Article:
Age Effects Aggressive Behavior: RNA-Seq Analysis in Cattle with Implications for Studying Neoteny Under Domestication

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The reactive type of aggression is regulated mostly by the brain’s prefrontal cortex; however, the molecular changes underlying aggressiveness in adults have not been fully characterized. We used an RNA-seq approach to investigate diferential gene expression in the prefrontal cortex of bovines from the aggressive Lidia breed at diferent ages: young three-year old and adult four-year-old bulls. A total of 50 up and 193 down-regulated genes in the adult group were identifed. Furthermore, a cross-species comparative analysis retrieved 29 genes in common with previous studies on aggressive behaviors, representing an above-chance overlap with the diferentially expressed genes in adult bulls. We detected changes in the regulation of networks such as synaptogenesis, involved in maintenance and refnement of synapses, and the glutamate receptor pathway, which acts as excitatory driver in aggressive responses. The reduced reactive aggression typical of domestication has been proposed to form part of a retention of juvenile traits as adults (neoteny).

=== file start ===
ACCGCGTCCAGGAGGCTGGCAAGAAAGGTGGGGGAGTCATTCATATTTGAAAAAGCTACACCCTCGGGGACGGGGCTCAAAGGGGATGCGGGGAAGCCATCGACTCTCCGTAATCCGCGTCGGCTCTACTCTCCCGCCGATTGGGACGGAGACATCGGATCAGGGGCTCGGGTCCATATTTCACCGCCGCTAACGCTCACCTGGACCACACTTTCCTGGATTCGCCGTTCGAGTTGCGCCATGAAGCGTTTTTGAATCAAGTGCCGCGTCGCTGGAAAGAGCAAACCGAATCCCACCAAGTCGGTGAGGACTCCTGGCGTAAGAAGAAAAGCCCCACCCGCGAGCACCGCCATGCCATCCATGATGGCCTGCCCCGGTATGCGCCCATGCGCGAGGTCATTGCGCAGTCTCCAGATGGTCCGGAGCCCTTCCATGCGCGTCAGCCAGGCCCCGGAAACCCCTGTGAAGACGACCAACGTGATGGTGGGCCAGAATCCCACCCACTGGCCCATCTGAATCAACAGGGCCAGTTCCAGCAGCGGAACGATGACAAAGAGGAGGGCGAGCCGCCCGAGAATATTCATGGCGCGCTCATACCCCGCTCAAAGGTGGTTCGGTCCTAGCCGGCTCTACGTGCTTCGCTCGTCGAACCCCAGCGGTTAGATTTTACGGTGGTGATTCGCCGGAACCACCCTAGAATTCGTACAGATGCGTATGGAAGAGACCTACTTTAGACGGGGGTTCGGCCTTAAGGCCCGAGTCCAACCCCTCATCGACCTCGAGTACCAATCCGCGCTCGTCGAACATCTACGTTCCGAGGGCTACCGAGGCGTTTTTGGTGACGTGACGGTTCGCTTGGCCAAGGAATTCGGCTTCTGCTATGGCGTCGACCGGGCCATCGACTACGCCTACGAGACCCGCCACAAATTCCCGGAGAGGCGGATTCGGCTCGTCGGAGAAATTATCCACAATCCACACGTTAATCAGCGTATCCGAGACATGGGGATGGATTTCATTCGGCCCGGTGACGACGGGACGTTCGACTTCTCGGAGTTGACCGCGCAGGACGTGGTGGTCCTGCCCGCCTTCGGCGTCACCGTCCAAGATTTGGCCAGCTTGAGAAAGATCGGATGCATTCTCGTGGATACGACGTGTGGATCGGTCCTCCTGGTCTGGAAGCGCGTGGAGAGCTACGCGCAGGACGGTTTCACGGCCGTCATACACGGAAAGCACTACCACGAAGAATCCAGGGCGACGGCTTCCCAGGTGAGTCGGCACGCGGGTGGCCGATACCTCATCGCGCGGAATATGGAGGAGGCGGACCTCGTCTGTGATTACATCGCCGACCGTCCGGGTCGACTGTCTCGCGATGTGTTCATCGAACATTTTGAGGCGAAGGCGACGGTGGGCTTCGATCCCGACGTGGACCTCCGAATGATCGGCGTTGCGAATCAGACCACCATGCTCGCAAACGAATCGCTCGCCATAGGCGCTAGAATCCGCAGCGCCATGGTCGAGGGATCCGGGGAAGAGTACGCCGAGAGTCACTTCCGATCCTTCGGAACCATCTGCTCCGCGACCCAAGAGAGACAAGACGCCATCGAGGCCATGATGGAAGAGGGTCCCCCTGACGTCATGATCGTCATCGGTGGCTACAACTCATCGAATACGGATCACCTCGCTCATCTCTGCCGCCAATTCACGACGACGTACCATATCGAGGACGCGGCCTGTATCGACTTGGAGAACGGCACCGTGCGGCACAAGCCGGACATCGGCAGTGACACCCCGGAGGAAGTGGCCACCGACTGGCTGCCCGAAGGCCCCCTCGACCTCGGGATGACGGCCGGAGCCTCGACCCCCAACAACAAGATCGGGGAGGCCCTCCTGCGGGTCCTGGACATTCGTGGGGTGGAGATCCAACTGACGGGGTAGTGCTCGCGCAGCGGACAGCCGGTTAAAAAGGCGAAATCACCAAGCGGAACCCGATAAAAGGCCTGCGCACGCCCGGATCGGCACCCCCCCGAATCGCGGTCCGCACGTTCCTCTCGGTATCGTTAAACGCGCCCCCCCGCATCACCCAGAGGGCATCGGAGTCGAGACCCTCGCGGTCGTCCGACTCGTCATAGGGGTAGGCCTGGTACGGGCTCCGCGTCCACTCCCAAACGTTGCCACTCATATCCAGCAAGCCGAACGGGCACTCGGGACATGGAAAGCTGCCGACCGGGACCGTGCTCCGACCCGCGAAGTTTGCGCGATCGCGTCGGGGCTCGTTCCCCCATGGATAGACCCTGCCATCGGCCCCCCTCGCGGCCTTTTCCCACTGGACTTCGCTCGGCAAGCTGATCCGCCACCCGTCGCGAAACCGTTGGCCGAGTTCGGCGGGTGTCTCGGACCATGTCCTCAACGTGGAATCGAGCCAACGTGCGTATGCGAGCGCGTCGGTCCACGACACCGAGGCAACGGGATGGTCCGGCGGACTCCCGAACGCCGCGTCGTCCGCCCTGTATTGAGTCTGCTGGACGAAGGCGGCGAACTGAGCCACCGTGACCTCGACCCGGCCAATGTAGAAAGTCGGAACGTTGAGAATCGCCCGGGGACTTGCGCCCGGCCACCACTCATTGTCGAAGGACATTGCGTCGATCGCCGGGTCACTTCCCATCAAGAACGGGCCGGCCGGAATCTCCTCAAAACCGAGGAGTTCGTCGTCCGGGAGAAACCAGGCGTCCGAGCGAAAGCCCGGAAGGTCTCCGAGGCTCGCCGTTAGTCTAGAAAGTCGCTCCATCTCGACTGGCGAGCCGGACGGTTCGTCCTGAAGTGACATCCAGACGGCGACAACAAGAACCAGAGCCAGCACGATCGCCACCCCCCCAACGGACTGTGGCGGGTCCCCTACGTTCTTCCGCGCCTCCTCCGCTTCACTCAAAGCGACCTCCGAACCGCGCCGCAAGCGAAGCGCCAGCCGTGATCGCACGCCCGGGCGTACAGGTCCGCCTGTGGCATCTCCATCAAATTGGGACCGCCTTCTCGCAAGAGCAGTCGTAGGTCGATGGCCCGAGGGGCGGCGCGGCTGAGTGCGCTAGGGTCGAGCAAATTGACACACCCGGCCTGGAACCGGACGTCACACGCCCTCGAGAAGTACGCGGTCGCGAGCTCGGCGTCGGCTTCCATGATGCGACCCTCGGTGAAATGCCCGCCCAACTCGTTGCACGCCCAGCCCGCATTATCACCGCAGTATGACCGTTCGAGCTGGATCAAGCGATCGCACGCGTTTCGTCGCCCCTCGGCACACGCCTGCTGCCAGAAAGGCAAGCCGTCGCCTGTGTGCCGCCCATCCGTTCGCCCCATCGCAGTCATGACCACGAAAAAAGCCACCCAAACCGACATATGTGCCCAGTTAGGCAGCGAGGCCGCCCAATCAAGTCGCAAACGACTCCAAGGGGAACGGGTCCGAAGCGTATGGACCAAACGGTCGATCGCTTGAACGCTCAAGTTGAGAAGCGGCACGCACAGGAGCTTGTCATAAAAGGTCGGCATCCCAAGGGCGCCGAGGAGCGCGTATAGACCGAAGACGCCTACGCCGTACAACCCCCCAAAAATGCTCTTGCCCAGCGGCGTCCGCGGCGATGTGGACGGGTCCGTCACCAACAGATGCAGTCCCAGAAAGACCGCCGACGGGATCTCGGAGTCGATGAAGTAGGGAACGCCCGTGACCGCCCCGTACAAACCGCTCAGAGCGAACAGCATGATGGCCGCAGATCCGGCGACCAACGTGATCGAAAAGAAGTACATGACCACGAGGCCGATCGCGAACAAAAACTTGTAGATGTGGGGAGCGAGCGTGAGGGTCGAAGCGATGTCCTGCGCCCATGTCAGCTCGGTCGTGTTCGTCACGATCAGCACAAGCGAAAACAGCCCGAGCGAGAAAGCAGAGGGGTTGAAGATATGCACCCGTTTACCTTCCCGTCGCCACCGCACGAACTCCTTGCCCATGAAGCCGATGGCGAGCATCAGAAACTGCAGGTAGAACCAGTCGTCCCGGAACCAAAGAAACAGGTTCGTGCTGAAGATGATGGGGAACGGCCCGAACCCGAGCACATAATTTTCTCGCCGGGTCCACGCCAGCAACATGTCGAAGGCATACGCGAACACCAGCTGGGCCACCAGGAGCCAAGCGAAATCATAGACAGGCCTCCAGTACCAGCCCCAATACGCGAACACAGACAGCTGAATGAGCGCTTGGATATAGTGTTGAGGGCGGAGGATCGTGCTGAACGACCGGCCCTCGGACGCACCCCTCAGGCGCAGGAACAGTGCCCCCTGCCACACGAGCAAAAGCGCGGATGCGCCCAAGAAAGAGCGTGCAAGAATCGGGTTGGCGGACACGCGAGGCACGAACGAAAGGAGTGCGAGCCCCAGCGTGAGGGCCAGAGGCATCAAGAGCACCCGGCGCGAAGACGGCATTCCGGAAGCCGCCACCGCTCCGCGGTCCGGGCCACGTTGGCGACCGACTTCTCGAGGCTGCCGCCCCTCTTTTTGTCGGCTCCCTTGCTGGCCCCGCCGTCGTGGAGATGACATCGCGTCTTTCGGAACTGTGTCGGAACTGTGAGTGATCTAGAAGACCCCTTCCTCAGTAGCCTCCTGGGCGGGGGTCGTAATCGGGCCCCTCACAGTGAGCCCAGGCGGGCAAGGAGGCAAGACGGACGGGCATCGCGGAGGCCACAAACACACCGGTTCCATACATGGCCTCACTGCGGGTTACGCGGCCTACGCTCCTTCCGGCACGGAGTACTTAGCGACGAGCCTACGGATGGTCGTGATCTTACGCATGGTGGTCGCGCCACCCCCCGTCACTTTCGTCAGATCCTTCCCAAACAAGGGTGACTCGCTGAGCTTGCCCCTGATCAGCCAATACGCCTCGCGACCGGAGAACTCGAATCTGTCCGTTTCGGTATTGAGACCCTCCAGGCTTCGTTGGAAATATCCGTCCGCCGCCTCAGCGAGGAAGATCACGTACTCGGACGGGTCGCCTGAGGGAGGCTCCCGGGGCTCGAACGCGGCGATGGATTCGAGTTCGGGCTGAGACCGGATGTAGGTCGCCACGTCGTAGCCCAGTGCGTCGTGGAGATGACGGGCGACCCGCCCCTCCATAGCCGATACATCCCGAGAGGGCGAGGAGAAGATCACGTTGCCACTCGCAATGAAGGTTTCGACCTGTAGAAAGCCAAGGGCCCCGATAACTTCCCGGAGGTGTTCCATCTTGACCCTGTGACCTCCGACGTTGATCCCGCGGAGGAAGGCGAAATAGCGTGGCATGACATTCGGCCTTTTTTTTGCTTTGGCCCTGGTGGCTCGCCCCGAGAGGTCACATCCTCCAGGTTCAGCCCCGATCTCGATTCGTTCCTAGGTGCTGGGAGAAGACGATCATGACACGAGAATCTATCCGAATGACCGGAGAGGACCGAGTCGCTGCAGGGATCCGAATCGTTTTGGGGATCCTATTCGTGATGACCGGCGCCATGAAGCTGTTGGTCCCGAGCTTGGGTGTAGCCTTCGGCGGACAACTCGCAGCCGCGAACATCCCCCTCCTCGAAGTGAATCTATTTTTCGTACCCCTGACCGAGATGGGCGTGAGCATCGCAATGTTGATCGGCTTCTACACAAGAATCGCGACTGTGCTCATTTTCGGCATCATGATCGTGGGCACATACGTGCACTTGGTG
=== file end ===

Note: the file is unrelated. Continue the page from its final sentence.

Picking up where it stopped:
CRUE-CSIC (Acuerdos Transformativos 2021)
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